The facts as gleaned from the testimony of plaintiff and his witnesses show that at about seven o'clock in the morning of June 25, 1938, the defendant parked its garbage truck on the south side of 71st Street in the City of Chicago, about fifteen feet west of Jeffery Avenue and headed east; plaintiff walked from a restaurant on 71st Street located about one hundred feet west of Jeffery Avenue and approached the curb at or near the rear of the garbage truck. Plaintiff was bent on crossing the street to the northeast corner of 71st Street and Jeffery to take a bus to his work and instead of going to the regular crossing at Jeffery Avenue, stepped into the street intending to cross diagonally behind the truck in question. Plaintiff saw a man on the tail gate of the truck and then glanced to his left and away from the truck to ascertain whether there was any approaching traffic from the west; as he glanced away from the truck, defendant's employee lowered a ladder that was hinged on the tail gate of the truck and it fell on plaintiff. The ladder weighing about fifty pounds struck the upper front part of plaintiff's head, stunning him and causing an abrasion from which he bled profusely. The ladder, some five feet in length, was hinged at one end to the truck and when not in use folded up over the rear of the truck, and when about to be used was swung backward until the upper end rested upon the street. Thus placed, it was used by defendant's employees in carrying garbage to be dumped into the truck. Defendant's attendant who lowered the ladder had his back to the sidewalk and did not see the plaintiff until the ladder hit him. Plaintiff was about three feet back of the truck and apparently under the ladder as it was swung backward. Plaintiff had seen defendant's garbage trucks before and saw the ladder on the rear of the truck on the day in question and probably knew its purpose. He paid no particular attention to what the attendant at the rear of the truck was doing at the time and had no knowledge or warning that he was about to lower the ladder until it hit him on the head. (Defendant makes much of the statement of plaintiff on cross examination that apparently the attendant was getting ready to lower the ladder when he saw him, but a careful study of the cross examination indicates that this was a conclusion of the witness viewed in an ex post facto light, and does not necessarily indicate that he at the moment had knowledge of defendant's contemplated operation or intended to be so understood.) It was a bright morning, plaintiff was walking and in no hurry as the bus he intended to take was several blocks away. The middle of 71st Street was obstructed by the Illinois Central suburban tracks and platform and plaintiff could not have crossed directly north, but would have been obliged to take a northeasterly direction until he reached the regular crossing at Jeffery Avenue.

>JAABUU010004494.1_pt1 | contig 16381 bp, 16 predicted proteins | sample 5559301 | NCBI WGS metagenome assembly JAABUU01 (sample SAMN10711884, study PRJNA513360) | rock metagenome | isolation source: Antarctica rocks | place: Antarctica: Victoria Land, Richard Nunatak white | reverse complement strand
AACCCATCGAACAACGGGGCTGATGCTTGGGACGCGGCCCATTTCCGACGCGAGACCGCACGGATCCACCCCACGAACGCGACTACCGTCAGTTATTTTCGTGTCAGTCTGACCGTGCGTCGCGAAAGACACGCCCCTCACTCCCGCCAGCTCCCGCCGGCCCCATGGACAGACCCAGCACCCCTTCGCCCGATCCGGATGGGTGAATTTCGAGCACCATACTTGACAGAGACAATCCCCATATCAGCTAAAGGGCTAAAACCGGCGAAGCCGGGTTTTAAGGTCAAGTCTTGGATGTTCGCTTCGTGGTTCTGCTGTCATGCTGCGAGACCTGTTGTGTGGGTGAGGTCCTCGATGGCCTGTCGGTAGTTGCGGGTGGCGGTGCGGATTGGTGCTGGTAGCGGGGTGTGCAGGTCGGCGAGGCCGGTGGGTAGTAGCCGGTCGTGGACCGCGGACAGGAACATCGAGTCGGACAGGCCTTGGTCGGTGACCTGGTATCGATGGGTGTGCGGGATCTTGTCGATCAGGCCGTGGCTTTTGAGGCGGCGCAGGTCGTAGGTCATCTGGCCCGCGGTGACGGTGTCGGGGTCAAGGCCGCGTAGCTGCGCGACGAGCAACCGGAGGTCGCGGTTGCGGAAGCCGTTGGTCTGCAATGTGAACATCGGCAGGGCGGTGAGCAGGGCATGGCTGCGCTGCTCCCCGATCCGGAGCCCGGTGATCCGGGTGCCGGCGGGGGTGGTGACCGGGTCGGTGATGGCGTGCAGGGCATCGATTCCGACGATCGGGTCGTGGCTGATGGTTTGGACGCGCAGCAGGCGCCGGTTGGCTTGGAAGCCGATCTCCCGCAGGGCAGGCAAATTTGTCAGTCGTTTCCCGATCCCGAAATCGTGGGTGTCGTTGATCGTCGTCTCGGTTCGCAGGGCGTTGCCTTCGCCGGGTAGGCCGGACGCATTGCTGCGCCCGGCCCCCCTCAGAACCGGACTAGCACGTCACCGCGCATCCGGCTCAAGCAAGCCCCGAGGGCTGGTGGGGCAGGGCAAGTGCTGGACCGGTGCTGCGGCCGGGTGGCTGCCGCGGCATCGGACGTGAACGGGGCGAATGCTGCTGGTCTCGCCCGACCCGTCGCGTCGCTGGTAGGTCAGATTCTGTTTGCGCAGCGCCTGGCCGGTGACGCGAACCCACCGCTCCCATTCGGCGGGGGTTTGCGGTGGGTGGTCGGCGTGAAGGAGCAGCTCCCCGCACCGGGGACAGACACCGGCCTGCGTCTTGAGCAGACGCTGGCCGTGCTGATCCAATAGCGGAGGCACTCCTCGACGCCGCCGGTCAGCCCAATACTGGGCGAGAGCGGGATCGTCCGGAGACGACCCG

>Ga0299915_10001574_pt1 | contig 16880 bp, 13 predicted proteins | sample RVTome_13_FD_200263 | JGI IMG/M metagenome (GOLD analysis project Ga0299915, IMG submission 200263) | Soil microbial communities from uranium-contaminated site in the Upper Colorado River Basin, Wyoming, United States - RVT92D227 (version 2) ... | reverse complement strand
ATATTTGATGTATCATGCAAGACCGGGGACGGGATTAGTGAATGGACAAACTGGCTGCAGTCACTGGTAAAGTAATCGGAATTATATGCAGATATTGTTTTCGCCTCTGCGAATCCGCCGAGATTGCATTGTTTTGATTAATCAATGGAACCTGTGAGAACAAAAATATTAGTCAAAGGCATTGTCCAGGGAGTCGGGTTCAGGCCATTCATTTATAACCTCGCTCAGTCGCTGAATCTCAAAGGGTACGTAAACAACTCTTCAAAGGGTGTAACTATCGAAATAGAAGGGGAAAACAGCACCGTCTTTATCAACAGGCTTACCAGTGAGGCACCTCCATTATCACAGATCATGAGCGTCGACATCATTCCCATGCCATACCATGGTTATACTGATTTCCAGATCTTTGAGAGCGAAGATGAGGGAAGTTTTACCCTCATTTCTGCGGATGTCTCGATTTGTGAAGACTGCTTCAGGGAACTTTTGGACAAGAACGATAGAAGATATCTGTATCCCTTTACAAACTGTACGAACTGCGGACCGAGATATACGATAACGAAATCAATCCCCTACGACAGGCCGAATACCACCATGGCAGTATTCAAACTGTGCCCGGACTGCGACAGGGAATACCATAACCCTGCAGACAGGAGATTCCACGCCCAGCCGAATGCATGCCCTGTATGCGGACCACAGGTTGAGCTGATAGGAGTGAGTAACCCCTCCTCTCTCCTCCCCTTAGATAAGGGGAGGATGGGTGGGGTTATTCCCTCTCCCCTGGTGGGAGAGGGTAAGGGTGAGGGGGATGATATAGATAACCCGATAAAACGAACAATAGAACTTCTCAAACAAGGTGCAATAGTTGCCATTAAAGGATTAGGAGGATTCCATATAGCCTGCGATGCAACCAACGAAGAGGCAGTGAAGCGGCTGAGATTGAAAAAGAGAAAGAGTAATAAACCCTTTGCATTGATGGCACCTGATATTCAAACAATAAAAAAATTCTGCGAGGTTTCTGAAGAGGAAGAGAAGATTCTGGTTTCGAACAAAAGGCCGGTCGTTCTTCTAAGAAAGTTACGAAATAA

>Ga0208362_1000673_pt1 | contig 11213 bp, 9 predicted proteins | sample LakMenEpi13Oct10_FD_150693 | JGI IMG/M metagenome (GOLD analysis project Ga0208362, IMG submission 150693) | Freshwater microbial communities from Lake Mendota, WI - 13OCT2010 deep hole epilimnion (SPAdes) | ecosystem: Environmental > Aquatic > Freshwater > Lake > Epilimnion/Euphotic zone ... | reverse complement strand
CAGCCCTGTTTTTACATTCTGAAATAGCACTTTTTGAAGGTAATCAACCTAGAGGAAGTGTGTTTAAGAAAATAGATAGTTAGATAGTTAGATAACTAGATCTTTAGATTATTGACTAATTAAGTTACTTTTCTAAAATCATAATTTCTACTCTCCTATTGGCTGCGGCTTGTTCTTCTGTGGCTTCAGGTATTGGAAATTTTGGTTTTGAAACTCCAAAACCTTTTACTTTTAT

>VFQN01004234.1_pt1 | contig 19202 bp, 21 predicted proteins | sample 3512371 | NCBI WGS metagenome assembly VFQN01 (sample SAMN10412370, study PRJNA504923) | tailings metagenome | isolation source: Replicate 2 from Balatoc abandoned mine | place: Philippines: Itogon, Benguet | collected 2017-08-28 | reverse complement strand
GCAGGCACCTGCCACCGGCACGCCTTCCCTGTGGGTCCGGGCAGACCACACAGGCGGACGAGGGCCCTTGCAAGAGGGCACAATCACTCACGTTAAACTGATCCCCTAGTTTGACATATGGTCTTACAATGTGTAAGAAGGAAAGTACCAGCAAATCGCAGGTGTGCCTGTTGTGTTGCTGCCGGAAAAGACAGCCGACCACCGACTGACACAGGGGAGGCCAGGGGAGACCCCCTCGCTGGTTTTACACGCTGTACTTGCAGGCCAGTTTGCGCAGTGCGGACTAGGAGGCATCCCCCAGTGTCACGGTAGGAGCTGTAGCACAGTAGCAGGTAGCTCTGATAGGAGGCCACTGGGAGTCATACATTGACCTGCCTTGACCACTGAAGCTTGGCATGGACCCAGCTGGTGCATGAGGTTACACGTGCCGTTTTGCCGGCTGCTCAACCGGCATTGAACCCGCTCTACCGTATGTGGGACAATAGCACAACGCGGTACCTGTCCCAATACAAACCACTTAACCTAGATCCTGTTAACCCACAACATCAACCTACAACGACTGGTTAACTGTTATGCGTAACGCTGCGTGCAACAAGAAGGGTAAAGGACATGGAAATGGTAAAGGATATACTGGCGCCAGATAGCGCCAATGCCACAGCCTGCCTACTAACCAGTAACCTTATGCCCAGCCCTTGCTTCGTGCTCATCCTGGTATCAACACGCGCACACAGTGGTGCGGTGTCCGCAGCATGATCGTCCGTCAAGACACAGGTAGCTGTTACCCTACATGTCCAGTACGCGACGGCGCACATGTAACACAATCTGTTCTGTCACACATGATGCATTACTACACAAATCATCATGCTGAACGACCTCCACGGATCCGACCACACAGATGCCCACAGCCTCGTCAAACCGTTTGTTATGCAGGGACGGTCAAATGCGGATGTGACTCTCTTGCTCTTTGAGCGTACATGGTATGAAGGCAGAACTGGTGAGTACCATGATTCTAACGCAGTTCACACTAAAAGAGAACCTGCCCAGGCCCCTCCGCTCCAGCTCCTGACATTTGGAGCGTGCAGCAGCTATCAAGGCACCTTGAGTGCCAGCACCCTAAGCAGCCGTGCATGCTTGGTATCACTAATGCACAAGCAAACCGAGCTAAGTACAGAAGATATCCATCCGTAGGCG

After his injury plaintiff was given first aid in a nearby drugstore where a doctor was called. He later on the same day went to his work as a meat cutter. He was employed only one day per week, but continued in such employment. He complained of severe headaches, and within three or four days after the accident began to notice spots in front of his eyes. He was examined by various doctors, including those representing defendant, and at and before the time of trial was concededly blind in his left eye as the result of a detached retina.